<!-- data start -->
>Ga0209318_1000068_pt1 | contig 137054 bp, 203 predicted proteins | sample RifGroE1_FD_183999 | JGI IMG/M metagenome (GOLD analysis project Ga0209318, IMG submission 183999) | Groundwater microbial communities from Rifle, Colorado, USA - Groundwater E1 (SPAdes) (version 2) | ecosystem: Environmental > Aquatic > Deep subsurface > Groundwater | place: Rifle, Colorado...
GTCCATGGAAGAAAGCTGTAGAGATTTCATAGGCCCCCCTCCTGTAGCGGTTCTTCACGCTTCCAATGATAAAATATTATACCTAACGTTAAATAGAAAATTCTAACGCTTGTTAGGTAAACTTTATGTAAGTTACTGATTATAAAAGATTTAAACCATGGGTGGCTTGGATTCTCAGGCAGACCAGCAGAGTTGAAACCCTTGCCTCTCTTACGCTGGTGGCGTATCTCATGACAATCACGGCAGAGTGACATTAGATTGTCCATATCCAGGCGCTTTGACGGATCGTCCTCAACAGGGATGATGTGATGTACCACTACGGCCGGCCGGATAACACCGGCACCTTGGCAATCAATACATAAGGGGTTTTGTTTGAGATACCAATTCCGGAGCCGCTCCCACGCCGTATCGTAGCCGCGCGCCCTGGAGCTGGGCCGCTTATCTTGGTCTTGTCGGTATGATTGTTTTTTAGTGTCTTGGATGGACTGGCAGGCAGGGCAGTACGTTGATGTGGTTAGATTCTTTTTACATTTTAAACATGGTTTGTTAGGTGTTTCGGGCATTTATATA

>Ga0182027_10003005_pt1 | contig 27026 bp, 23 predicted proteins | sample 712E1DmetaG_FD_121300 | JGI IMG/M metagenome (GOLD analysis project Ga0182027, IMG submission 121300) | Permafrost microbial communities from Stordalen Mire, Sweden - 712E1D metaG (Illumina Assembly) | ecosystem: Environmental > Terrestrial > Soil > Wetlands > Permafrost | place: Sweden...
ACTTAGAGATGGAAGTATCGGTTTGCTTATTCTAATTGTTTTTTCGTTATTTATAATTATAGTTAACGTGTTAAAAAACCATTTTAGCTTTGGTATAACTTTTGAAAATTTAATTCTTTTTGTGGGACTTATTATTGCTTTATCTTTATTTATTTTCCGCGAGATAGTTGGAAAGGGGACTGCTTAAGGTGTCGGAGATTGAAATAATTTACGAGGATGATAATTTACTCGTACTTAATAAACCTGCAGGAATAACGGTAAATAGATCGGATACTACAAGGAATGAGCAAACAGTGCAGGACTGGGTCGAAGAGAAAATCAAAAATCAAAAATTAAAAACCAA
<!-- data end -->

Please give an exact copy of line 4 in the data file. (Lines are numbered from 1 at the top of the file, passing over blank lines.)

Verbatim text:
ACTTAGAGATGGAAGTATCGGTTTGCTTATTCTAATTGTTTTTTCGTTATTTATAATTATAGTTAACGTGTTAAAAAACCATTTTAGCTTTGGTATAACTTTTGAAAATTTAATTCTTTTTGTGGGACTTATTATTGCTTTATCTTTATTTATTTTCCGCGAGATAGTTGGAAAGGGGACTGCTTAAGGTGTCGGAGATTGAAATAATTTACGAGGATGATAATTTACTCGTACTTAATAAACCTGCAGGAATAACGGTAAATAGATCGGATACTACAAGGAATGAGCAAACAGTGCAGGACTGGGTCGAAGAGAAAATCAAAAATCAAAAATTAAAAACCAA